Last Updated on Wednesday, 14 November 2012 10:19
Regarding the presence for Quagga and/or Zebra mussels, Utah Division of Wildlife Resources' classification system follows:
If an affected water body evidences no detections of Quagga or Zebra mussel life forms, declassification may be considered at the end of the last assessment year, once all samples are analyzed; the year of discovery is the zero year. The mere passing of time with no detections for Quagga or Zebra mussel life forms is not a guarantee for declassification to occur. Natural resource managers are perpetually gaining experience and knowledge, all of which could affect the declassification process. Fortunately, it is not uncommon for aquatic animal transfers to require several inoculations before a successful, self-sustaining population is established. So, aggressive containment management (inspect arriving boats, provide professional decontamination for departing boats, and market self-decontamination via Clean, Drain & Dry) at Utah's water bodies may result in fewer or no inoculations causing initial inoculations to fail.
Declassification for a Quagga or Zebra mussel affected water must proceed in a descending step-wise order of management from infested to detected to inconclusive to not detected as follows:
1 Sand Hollow Reservoir, currently classified as "infested," evidenced a single adult quagga mussel living on the bottom side of a boat dock in May 2010; the mussel was removed and the reservoir declared "infested" by the Utah Wildlife Board in June 2010. Prior to the initial discovery, and since that time, no further evidence has been discovered to show the presence of a surviving population of quagga mussels, in spite of intensive sampling (plankton tow nets, beach and underwater searches). However, the analysis of monthly plankton samples following discovery through 2012 has showed evidence of quagga mussel DNA, equating to an inconclusive discovery, although not supported by microscopy. Sand Hollow Reservoir continues to be managed as an infested water body.
2 Red Fleet Reservoir and Electric Lake, where quagga and zebra mussel veligers were respectively discovered in 2008, have now been declassified from "detected" to "inconclusive," since no further evidence for presence of invasive mussels has been measured for three years since discovery. Both waters will be managed in the inconclusive status for at least the 2012 and 2013 boating seasons, as long as survey results continue to not detect quagga or zebra mussels.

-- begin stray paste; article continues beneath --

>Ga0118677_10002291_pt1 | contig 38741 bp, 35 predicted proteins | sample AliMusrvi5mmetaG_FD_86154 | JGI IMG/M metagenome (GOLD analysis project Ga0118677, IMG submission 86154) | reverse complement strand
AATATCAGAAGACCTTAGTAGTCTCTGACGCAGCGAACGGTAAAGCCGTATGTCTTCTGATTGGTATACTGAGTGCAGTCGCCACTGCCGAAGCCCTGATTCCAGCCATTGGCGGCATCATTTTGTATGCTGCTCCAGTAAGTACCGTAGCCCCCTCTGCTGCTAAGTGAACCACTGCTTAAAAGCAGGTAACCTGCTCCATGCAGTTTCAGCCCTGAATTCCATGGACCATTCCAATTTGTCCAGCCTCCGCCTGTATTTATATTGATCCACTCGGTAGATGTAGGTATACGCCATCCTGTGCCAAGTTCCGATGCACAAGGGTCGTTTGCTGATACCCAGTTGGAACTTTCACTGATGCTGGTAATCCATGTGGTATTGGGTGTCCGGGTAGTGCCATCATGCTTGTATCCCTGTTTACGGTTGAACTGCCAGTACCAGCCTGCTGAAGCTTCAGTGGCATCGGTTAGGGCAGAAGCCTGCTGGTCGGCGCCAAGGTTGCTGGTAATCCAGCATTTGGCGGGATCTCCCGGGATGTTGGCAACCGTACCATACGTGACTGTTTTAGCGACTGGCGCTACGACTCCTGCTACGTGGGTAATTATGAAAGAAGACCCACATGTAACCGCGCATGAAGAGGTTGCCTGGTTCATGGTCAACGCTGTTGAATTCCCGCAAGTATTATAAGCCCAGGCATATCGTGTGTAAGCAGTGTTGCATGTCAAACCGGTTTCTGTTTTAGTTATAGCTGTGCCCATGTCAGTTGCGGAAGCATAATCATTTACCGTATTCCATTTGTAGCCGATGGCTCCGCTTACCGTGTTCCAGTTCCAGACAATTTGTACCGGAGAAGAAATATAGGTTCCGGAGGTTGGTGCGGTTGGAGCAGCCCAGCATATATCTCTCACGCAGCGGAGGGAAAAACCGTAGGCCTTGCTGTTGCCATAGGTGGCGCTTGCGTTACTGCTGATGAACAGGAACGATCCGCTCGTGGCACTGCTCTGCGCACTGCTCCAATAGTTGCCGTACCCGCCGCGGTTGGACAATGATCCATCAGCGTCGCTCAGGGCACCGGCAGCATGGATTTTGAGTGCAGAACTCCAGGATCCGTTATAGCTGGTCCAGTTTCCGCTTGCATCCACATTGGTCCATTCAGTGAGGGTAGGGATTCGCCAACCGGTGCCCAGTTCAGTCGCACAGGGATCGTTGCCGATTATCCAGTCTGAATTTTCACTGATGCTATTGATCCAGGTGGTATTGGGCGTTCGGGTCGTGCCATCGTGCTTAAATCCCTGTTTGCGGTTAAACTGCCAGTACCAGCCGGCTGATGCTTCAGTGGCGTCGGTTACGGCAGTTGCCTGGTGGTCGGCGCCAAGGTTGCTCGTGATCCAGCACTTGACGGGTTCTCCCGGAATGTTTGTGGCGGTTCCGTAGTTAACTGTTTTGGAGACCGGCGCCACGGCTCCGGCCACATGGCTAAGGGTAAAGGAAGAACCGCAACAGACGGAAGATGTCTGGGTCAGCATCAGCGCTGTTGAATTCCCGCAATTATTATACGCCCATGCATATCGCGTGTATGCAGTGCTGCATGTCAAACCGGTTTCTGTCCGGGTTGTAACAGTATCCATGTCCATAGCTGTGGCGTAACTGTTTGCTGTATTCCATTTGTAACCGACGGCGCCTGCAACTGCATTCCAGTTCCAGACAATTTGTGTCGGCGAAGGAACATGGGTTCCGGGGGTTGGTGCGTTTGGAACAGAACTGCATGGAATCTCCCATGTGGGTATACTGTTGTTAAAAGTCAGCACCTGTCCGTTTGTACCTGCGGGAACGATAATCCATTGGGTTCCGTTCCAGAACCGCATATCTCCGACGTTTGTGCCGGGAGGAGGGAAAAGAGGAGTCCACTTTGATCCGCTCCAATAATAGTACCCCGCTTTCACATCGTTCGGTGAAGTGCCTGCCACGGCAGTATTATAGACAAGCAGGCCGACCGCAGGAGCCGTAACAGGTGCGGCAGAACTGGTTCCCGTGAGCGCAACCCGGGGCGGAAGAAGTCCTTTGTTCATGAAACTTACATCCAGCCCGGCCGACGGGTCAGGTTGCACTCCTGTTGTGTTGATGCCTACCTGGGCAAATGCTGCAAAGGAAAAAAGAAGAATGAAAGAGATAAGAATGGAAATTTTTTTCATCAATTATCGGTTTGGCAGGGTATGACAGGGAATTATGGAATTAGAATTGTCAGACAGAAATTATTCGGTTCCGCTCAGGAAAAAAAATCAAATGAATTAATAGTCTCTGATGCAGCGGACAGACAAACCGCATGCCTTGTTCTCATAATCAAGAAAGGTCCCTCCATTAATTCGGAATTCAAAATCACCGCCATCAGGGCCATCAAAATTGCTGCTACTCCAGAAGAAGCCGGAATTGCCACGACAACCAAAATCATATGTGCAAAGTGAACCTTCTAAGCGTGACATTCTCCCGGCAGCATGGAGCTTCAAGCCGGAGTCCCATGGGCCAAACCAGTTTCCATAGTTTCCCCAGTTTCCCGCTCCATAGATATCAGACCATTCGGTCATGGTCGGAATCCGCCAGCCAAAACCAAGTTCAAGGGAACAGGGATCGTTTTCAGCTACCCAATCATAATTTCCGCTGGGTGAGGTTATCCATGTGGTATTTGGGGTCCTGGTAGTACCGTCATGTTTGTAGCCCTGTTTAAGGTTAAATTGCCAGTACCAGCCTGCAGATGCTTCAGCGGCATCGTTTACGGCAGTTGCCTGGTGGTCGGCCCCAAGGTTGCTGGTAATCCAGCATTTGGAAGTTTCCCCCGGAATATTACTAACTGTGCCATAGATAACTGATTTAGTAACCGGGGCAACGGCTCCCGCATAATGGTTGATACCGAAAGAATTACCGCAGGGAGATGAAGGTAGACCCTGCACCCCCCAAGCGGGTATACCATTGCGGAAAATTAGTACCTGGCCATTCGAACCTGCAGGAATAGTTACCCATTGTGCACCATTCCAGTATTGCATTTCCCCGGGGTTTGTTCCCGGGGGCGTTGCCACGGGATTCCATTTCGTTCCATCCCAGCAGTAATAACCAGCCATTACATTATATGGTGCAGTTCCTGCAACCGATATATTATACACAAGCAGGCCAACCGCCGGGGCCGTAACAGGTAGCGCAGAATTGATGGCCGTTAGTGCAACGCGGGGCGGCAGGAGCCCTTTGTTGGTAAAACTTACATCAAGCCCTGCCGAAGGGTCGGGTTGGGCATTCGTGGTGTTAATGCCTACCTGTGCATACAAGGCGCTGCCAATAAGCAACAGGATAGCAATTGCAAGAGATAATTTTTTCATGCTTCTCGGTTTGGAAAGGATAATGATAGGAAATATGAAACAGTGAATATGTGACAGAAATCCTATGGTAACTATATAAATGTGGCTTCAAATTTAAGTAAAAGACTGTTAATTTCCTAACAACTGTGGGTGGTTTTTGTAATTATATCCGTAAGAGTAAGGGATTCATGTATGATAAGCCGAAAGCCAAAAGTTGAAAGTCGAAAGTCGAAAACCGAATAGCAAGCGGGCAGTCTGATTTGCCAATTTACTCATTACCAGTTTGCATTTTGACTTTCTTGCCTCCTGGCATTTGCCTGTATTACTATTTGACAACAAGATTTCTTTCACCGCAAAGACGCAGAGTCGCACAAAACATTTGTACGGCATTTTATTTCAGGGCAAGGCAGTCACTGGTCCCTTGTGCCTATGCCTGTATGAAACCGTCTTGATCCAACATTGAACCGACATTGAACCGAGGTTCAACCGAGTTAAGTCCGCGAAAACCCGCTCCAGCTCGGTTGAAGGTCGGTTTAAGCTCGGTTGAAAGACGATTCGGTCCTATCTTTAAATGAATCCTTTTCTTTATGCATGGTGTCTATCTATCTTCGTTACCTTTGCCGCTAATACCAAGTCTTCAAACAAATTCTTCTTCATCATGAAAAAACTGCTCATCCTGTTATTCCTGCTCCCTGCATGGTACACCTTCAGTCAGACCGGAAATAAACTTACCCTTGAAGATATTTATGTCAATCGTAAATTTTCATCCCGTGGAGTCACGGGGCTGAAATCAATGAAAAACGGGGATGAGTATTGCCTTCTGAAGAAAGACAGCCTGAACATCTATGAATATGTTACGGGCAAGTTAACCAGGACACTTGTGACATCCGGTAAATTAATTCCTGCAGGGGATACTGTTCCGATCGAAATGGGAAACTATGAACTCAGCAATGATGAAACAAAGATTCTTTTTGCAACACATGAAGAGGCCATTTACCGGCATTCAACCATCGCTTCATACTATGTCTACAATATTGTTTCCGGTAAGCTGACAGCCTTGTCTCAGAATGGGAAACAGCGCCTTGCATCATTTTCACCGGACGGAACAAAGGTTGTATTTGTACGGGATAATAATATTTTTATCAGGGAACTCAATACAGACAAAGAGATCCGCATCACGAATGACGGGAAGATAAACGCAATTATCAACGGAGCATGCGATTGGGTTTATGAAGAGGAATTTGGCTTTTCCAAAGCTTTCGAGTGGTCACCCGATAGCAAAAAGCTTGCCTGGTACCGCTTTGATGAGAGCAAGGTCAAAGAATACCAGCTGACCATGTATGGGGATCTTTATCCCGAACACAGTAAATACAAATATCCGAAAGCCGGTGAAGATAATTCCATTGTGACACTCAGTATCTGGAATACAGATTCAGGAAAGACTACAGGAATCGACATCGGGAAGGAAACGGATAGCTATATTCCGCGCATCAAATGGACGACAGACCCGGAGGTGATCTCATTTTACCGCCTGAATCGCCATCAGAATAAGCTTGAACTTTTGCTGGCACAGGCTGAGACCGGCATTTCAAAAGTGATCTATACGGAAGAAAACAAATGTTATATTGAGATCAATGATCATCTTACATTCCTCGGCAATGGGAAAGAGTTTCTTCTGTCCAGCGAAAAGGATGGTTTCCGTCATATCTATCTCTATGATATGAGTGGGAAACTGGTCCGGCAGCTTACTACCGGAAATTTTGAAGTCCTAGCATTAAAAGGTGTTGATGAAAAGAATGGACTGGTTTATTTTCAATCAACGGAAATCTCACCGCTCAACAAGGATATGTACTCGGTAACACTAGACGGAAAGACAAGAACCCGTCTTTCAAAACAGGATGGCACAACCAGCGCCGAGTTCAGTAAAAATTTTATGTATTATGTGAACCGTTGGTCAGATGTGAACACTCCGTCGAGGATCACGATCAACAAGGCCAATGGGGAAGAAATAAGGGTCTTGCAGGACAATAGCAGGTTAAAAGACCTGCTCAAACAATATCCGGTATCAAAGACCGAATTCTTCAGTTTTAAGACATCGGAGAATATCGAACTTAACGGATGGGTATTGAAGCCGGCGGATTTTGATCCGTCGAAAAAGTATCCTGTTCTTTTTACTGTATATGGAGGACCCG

3 Huntington North Reservoir (inconclusive discovery in 2008), Joes Valley Reservoir (inconclusive discovery in 2008), Lake Powell (inconclusive discovery in 2007), Midview Reservoir (inconclusive discovery in 2008) and Pelican Lake (inconclusive discovery in 2008), possibly evidenced quagga or zebra mussel veligers. All have now been declassified to "not detected," following monitoring for more than two consecutive years, showing no further evidence of a surviving invasive mussel population.
4 Plankton sampling at Lake Powell produced inconclusive results in 2007 regarding presence for Dreissena veligers. However, after three years with no Dreissena mussel detections (adult, juveniles nor veligers or eDNA), Lake Powell's classification was lowered from "inconclusive" in late 2010 to "not detected." Unfortunately, plankton samples from the Glen Canyon Dam's Penstocks in the spring and summer of 2012 again showed "inconclusive" evidence for quagga mussels--positive polymerase chain reaction assays showing quagga mussel eDNA, and molecular sequencing also identifying quagga mussel. Although microscopic identification could not make a veliger detection. Then, further tests in late summer and fall showed more eDNA and eventually microscopic veligers were detected using cross-polarized light microscopy. All of the 2012 discoveries were made in the lower four miles of the lake between Antelope Point and the dam. It is unlikely that the 2012 discoveries of quagga mussel veligers and their DNA in Lake Powell are related to the earlier discoveries in 2007; the 2012 discoveries represent a new occurrence, and they equate to a "detected" level discovery.